In addition, the USGS will conduct at least one multi-commodity critical mineral resource assessment every two years, supplying the results to Federal land managers and the public. Meanwhile, the Bureau of Ocean Energy Management will work with partners such as the National Oceanic and Atmospheric Administration to develop a method for assessing critical mineral potential in the Federal Offshore and Exclusive Economic Zone.

The $86.3 billion worth of nonfuel minerals produced by U.S. mines in 2019 comprised industrial minerals, which includes natural aggregates as well as ferrous and nonferrous metals.

The estimated value of U.S. industrial minerals production in 2019 was $58.2 billion, about 3% more than that of 2018. Of this total, the value of industrial minerals production was dominated by crushed stone and construction sand and gravel (construction aggregates) at $27.7 billion. Crushed stone was the leading nonfuel mineral commodity in 2019 accounting for 22% of the total value of U.S. nonfuel mineral production. 

U.S. metal mine production in 2019 was estimated to be $28.1 billion, or almost $500 million higher than in 2018. The principal contributors to the total value of metal mine production in 2018 were gold (32%), copper (28%), iron ore (19%) and zinc (7%).

U.S. production of 13 mineral commodities were valued at more than $1 billion each in 2019. These were, in decreasing order of value: crushed stone, cement, construction sand and gravel, gold, copper, industrial sand and gravel, iron ore, lime, salt, zinc, soda ash, phosphate rock and molybdenum concentrates.

In 2019, 13 states each produced more than $2 billion worth of nonfuel mineral commodities. The states were, ranked in descending order of production value: Nevada, Arizona, Texas, Minnesota, California, Florida, Utah, Alaska, Missouri, Michigan, Wyoming, Georgia and Pennsylvania.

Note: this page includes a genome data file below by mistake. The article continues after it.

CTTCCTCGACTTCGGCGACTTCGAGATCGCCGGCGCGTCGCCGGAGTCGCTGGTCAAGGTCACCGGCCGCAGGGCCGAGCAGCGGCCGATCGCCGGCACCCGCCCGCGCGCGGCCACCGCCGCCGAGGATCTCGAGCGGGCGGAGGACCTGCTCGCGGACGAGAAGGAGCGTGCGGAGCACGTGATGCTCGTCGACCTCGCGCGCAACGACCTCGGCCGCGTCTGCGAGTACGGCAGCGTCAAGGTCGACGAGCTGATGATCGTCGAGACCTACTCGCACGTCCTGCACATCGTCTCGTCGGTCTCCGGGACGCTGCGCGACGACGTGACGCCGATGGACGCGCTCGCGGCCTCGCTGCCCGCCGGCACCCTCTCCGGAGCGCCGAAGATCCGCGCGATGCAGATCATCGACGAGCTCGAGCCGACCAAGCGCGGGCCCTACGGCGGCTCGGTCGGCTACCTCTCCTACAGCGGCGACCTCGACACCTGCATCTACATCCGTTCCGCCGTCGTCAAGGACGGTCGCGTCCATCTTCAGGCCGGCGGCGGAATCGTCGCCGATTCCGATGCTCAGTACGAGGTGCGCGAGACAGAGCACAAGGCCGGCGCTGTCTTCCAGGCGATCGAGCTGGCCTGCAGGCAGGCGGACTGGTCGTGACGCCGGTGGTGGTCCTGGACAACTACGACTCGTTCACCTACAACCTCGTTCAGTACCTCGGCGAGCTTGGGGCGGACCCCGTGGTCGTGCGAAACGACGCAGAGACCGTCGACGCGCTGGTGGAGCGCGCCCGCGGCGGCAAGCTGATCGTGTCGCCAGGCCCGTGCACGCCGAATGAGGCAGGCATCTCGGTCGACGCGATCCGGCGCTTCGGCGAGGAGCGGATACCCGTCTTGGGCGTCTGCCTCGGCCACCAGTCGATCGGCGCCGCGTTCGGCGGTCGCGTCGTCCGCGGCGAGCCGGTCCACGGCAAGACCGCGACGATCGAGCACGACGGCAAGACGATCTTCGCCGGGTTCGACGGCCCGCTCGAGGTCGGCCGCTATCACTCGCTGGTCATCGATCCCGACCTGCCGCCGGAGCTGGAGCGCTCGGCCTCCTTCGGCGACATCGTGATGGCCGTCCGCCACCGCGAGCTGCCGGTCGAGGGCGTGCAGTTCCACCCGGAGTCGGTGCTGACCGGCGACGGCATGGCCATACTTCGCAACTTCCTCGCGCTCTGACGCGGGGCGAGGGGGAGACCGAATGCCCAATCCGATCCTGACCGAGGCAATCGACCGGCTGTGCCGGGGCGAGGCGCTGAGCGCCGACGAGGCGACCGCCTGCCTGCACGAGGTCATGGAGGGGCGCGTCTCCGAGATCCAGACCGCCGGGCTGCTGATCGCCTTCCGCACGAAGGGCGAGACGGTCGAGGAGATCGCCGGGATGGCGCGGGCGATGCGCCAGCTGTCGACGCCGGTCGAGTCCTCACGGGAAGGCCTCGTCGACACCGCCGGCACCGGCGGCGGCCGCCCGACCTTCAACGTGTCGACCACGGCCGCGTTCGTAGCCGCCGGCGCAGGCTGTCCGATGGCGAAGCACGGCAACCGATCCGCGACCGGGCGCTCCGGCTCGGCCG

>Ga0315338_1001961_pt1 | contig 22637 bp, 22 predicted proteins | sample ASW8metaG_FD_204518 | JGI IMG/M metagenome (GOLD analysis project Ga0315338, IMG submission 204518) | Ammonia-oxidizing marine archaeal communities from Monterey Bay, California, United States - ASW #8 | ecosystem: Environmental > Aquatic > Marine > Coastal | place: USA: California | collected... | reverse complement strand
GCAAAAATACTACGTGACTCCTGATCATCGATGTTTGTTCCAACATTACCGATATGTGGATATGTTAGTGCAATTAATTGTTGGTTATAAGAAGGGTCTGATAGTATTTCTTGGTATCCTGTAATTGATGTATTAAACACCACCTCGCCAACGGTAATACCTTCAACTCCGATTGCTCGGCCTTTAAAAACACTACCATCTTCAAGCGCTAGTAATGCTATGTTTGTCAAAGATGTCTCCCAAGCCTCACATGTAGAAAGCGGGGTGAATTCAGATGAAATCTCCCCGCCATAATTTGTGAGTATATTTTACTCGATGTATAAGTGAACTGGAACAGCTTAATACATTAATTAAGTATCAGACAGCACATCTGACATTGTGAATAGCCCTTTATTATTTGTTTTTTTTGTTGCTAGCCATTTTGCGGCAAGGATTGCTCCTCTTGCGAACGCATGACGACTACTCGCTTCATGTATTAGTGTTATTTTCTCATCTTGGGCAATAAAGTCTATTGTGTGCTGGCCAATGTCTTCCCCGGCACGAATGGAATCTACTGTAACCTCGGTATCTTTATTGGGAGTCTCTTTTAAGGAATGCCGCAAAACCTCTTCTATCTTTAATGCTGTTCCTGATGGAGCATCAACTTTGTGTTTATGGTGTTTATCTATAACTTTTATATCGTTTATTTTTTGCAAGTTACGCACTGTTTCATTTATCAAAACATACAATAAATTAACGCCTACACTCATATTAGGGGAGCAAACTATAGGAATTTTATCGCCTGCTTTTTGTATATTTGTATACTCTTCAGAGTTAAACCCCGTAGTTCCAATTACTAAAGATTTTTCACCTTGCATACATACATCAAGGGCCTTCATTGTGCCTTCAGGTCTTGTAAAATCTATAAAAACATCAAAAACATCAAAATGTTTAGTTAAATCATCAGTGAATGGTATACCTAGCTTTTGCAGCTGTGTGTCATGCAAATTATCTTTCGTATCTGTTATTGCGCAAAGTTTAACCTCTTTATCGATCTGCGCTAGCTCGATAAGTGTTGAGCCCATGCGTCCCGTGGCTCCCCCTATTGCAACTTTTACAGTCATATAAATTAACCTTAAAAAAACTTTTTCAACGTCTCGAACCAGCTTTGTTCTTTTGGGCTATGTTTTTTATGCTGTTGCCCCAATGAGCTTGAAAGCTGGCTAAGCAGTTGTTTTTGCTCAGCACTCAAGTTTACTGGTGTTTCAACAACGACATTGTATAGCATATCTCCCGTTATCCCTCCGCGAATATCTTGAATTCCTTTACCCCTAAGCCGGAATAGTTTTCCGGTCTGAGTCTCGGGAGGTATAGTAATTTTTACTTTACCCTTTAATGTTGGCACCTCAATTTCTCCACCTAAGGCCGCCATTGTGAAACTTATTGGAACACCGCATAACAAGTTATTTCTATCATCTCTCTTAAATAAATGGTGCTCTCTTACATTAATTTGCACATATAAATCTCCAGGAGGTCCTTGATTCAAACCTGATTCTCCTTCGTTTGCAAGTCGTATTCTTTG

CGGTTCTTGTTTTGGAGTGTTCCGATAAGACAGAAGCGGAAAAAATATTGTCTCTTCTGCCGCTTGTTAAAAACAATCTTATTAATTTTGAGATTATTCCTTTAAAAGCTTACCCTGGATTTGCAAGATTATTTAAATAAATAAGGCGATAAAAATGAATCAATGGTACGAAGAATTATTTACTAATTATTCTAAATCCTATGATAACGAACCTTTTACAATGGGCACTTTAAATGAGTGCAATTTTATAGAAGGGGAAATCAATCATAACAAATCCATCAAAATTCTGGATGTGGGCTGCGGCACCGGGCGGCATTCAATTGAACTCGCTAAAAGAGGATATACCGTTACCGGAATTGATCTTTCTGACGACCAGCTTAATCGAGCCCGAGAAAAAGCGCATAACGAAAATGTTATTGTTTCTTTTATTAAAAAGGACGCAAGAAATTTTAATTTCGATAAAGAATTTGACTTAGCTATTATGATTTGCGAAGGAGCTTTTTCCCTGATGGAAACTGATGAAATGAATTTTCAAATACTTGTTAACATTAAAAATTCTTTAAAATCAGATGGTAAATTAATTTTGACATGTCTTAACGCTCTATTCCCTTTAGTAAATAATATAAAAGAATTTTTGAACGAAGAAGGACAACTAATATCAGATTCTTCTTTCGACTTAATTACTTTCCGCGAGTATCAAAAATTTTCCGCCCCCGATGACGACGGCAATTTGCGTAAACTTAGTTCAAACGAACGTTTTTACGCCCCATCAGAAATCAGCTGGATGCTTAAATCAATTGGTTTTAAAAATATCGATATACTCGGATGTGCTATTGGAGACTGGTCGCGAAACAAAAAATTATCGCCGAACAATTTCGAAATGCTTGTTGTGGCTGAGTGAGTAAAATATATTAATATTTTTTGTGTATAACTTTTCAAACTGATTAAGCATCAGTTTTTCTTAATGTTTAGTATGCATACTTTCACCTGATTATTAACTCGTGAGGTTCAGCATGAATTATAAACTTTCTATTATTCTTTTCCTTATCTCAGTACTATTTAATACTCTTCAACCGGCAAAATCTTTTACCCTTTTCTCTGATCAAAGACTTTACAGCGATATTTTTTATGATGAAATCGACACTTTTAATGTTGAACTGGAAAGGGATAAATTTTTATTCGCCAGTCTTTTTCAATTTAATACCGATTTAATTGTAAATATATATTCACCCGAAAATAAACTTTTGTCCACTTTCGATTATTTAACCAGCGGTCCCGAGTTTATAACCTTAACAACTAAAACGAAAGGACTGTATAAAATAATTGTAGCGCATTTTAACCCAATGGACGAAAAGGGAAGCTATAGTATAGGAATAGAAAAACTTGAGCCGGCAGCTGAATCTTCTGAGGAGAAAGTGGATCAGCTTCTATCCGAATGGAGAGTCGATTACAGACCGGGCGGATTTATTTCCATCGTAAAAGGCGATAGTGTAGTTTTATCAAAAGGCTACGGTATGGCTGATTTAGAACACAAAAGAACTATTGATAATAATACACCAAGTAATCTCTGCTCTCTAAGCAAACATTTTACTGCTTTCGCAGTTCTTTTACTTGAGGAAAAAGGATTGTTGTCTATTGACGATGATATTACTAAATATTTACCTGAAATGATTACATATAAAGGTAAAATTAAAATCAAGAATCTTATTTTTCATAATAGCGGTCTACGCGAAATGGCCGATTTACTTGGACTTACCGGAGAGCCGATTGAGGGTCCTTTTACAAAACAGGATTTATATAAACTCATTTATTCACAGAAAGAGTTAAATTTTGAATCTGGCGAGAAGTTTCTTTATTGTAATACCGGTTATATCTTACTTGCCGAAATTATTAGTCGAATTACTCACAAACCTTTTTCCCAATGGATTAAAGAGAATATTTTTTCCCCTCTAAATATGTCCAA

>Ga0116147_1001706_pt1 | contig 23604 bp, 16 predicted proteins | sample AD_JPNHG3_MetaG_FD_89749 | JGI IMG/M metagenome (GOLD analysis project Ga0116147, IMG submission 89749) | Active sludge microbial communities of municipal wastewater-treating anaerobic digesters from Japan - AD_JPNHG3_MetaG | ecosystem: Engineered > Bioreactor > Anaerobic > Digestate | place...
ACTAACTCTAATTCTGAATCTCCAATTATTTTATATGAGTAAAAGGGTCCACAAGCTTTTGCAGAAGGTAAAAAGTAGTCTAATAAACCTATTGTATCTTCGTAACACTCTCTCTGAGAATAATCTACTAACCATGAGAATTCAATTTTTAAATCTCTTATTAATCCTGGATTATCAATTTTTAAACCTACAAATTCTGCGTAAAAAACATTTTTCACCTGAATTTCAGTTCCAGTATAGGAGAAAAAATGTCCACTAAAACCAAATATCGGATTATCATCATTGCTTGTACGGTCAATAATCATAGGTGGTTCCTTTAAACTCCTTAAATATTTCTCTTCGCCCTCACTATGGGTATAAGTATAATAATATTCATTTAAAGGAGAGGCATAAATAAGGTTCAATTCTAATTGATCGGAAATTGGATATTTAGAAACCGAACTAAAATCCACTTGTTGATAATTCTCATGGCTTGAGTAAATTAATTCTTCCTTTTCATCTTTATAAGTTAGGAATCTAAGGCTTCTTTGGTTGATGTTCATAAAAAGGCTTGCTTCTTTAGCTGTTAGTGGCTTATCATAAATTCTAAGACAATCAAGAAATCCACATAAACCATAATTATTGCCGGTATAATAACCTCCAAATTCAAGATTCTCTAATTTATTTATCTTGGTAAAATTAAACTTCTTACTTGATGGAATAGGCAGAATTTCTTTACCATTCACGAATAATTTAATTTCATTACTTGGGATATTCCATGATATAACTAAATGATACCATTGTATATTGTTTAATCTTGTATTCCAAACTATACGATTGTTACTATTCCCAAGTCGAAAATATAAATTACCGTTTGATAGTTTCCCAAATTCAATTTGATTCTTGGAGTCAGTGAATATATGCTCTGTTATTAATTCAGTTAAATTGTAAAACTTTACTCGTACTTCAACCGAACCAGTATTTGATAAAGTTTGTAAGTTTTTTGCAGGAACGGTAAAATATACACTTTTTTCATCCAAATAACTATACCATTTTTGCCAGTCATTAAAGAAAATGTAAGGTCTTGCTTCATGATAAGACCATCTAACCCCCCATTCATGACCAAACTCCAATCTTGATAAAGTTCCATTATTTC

Some other findings in the report include:

  • Critical Minerals—Byproduct vanadium was produced in Utah for the first time since 2013.
  • Recycled Materials—Of the $36.1 billion of domestically recycled products, iron and steel scrap contributed $17.6 billion. 

The USGS Mineral Resources Program delivers unbiased science and information to understand mineral resource potential, production, consumption and how minerals interact with the environment. The USGS National Minerals Information Center collects, analyzes and disseminates current information on the supply of and the demand for minerals and materials in the United States and about 180 other countries. This information is essential in planning for and mitigating impacts of potential disruptions to mineral commodity supply due to both natural hazard and man-made events.

The USGS report Mineral Commodity Summaries 2020 is available here: https://pubs.er.usgs.gov/publication/mcs2020. Hardcopies will be available later in the year from the Government Printing Office, Superintendent of Documents. For ordering information, please call (202) 512-1800 or (866) 512-1800 or go online

For more information on this report and individual mineral commodities, please visit the USGS National Minerals Information Center. To keep up-to-date on USGS mineral research, follow us on Twitter or visit the Mineral Resources Program webpage.